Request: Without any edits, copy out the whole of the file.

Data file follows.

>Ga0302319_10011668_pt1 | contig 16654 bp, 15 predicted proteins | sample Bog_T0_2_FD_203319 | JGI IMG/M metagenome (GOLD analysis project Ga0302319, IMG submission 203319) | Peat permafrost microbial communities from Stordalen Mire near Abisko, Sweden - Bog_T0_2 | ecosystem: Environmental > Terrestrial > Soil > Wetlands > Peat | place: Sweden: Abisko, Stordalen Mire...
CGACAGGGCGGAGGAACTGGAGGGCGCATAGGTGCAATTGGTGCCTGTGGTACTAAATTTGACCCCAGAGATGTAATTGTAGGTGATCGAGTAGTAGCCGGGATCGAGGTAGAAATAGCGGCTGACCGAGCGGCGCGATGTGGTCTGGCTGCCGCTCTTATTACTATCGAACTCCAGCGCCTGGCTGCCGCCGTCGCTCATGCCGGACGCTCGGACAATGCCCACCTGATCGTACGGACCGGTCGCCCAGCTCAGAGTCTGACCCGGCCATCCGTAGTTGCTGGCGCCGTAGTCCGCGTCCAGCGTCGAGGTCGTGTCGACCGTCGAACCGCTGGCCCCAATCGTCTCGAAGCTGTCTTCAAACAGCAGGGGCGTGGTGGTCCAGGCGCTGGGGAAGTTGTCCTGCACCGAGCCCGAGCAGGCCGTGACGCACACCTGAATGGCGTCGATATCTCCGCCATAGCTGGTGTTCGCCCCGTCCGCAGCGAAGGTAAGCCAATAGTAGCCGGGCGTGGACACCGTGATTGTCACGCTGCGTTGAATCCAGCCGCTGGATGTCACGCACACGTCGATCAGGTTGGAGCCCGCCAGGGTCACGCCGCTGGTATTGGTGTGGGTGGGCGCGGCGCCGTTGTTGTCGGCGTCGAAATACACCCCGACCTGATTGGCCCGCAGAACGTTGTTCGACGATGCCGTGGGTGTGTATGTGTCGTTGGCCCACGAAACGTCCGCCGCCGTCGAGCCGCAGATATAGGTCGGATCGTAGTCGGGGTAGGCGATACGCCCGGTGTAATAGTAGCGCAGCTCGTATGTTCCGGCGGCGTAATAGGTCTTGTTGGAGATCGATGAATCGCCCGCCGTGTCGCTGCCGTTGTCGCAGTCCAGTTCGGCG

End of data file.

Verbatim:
>Ga0302319_10011668_pt1 | contig 16654 bp, 15 predicted proteins | sample Bog_T0_2_FD_203319 | JGI IMG/M metagenome (GOLD analysis project Ga0302319, IMG submission 203319) | Peat permafrost microbial communities from Stordalen Mire near Abisko, Sweden - Bog_T0_2 | ecosystem: Environmental > Terrestrial > Soil > Wetlands > Peat | place: Sweden: Abisko, Stordalen Mire...
CGACAGGGCGGAGGAACTGGAGGGCGCATAGGTGCAATTGGTGCCTGTGGTACTAAATTTGACCCCAGAGATGTAATTGTAGGTGATCGAGTAGTAGCCGGGATCGAGGTAGAAATAGCGGCTGACCGAGCGGCGCGATGTGGTCTGGCTGCCGCTCTTATTACTATCGAACTCCAGCGCCTGGCTGCCGCCGTCGCTCATGCCGGACGCTCGGACAATGCCCACCTGATCGTACGGACCGGTCGCCCAGCTCAGAGTCTGACCCGGCCATCCGTAGTTGCTGGCGCCGTAGTCCGCGTCCAGCGTCGAGGTCGTGTCGACCGTCGAACCGCTGGCCCCAATCGTCTCGAAGCTGTCTTCAAACAGCAGGGGCGTGGTGGTCCAGGCGCTGGGGAAGTTGTCCTGCACCGAGCCCGAGCAGGCCGTGACGCACACCTGAATGGCGTCGATATCTCCGCCATAGCTGGTGTTCGCCCCGTCCGCAGCGAAGGTAAGCCAATAGTAGCCGGGCGTGGACACCGTGATTGTCACGCTGCGTTGAATCCAGCCGCTGGATGTCACGCACACGTCGATCAGGTTGGAGCCCGCCAGGGTCACGCCGCTGGTATTGGTGTGGGTGGGCGCGGCGCCGTTGTTGTCGGCGTCGAAATACACCCCGACCTGATTGGCCCGCAGAACGTTGTTCGACGATGCCGTGGGTGTGTATGTGTCGTTGGCCCACGAAACGTCCGCCGCCGTCGAGCCGCAGATATAGGTCGGATCGTAGTCGGGGTAGGCGATACGCCCGGTGTAATAGTAGCGCAGCTCGTATGTTCCGGCGGCGTAATAGGTCTTGTTGGAGATCGATGAATCGCCCGCCGTGTCGCTGCCGTTGTCGCAGTCCAGTTCGGCG